The bill formally called Nurse and Health Care Worker Protection Act (H.R.4266) imposes an obligation on the Department of Labor to design and establish a specific standard for safe patient handling. This obligation implies the introduction of engineering and safety controls.

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The bill is sponsored by Representative John Conyers, Jr., a Democrat. It is also supported by 19 co-sponsors. The list of co-sponsors is the following: Rep. Hastings, Alcee L.; Rep. Bonamici, Suzanne; Rep. McCollum, Betty; Rep. Moore, Gwen; Rep. Norcross, Donald; Rep. Bordallo, Madeleine Z.; Rep. Serrano, Jose E.; Rep. Scott, Robert C. “Bobby”; Rep. Wilson, Frederica S.; Rep. Clay, Wm. Lacy; Rep. Boyle, Brendan F.; Rep. Davis, Danny K.; Rep. Beatty, Joyce; Rep. Graham, Gwen; Rep. Bass, Karen; Rep. Schakowsky, Janice D.; Rep. Clarke, Yvette D.; Rep. Lee, Barbara; and Rep. Norton, Eleanor Holmes. All these representatives are members of the Democratic Party. (“H.R.4266 – 114th Congress (2015-2016): Nurse and Health Care Worker Protection Act of 2015”)

The regulatory objective of imposing a standard on safe patient handling is focused on reducing injuries both in patients and health care workers. Besides the safe patient handling as such, the bill also contains rules on mobility and injury prevention. The specific obligations on the part of health care employers include the development of a safe handling, mobility, and injury prevention programs; on-the-job training for workers; and posting an explanatory notice for health care workers with regard to the new standard and their relevant rights in this scope. Simultaneously, the Department of Labor bears the obligation to conduct unscheduled inspections that would aim to ensure the standard compliance. (“H.R.4266 – 114th Congress (2015-2016): Nurse and Health Care Worker Protection Act of 2015”)

The bill has a firm support of the American Nurses Association (ANA). ANA notes that injuries suffered by nurses in the course of moving, lifting or manually handling patients’ care otherwise can be life-changing for health care workers. The Association notes that these risks can even put an end to the nurse’s career. The position of ANA stems from their conviction that manual patient handling must be reduced to a minimum. Hence, the adoption of the relevant standard would contribute to the establishment of a safe environment both for patients and nurses. (“ANA – Safe Patient Handling and Mobility”, 2016)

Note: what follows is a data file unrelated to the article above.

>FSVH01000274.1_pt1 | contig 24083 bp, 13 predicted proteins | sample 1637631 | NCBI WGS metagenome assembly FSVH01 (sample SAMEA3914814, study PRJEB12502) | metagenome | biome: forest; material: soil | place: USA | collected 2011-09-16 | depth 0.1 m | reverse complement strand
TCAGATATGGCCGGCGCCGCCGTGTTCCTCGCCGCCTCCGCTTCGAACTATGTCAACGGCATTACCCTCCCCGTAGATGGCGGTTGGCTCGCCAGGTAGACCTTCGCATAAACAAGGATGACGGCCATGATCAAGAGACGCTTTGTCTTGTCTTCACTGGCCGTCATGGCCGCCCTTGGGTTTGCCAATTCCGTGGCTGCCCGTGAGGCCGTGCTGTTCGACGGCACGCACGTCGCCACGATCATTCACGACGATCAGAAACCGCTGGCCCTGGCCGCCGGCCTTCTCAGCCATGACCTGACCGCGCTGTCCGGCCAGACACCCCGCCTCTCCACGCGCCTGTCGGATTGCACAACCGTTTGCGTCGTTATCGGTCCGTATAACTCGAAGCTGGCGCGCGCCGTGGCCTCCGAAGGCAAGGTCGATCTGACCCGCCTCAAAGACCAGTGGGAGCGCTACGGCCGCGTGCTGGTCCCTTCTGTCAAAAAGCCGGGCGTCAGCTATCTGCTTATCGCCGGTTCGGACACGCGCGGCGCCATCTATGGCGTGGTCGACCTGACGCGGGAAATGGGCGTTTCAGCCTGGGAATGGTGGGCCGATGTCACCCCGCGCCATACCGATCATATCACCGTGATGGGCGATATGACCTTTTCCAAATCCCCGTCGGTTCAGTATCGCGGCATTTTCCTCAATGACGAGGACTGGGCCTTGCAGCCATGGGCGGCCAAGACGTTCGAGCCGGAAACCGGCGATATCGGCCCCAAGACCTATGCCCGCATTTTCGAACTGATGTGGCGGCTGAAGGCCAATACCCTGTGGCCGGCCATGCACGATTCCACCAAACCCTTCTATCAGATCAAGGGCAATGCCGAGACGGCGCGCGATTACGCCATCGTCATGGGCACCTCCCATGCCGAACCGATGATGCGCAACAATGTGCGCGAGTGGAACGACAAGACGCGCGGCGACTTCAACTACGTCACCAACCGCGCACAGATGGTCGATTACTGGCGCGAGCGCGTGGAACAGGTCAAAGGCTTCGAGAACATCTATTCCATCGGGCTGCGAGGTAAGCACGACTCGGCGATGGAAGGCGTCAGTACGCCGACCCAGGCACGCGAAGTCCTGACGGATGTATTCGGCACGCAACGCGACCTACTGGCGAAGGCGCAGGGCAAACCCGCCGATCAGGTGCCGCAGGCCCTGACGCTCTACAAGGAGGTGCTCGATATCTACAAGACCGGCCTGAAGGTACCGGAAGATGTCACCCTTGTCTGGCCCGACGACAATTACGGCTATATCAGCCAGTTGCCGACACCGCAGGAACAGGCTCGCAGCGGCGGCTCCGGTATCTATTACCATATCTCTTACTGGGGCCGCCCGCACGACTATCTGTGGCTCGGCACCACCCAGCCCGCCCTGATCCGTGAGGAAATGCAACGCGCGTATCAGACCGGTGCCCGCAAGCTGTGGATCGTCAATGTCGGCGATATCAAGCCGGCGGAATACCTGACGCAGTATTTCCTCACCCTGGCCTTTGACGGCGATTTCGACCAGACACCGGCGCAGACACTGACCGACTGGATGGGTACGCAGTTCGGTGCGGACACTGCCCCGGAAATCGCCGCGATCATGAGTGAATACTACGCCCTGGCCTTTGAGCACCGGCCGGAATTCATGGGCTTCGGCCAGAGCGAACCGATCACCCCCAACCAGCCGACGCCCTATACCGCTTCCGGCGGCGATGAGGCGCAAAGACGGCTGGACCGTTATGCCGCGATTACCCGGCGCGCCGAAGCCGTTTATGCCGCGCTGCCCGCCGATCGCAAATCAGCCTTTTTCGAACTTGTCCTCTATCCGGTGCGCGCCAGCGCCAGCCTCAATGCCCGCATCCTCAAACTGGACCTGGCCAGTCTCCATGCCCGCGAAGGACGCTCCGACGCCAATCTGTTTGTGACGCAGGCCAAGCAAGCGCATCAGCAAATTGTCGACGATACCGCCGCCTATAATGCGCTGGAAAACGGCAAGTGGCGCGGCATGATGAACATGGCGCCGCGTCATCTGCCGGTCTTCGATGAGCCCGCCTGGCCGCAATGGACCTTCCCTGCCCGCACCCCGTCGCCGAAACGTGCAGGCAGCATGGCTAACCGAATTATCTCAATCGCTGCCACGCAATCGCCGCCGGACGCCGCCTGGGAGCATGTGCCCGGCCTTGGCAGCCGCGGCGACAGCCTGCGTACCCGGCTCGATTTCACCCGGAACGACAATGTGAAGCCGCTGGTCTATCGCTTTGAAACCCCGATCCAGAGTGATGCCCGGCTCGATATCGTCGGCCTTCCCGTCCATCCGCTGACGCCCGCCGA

It was worth noting that there have been attempts to adopt the patient-handling standard in the past. Since 2001, there has been a process of legislative drafting and promotion of the standard with the involvement of major stakeholders: labor unions, back-injured nurses, and legislators. Despite the shortcomings on the federal level, the supporters achieved implementation on the state level in, at least, 20 states, including such big ones as Texas, Florida, New York, and California. The main argument put forward in support of the nationwide standard is motivation by the possibility to improve safety for nurses and patients. In particular, the regulatory gap on the use of mechanical equipment leads to sprains, strains, back injuries in health care workers. Thus, the nurse support for the bill is overwhelming. (Mason, Leavitt, & Chaffee, 2015)

The risk of musculoskeletal injuries during patient handling depends on the distance of moving, patient’s behavior, confined workspace, patient’s weight. The empiric research shows that the use of minimal lift equipment is still limited, and many nurses disregard its advantages altogether. Consequently, there is a dire need for continuous patient handling and movement programs that would also be guaranteed by monitoring and oversight tools in facilities (e.g. inspections) on the federal level. (Daily, 2014)

Criticism is limited to the fear of overregulating patient handling and imposing additional regulatory requirements on health care employers. (Mason, Leavitt, & Chaffee, 2015) Besides the regulatory argument, there is hardly any substantiated reason not to support the standard as it there is overwhelming evidence that proves its positive role in improving patient and nurse safety.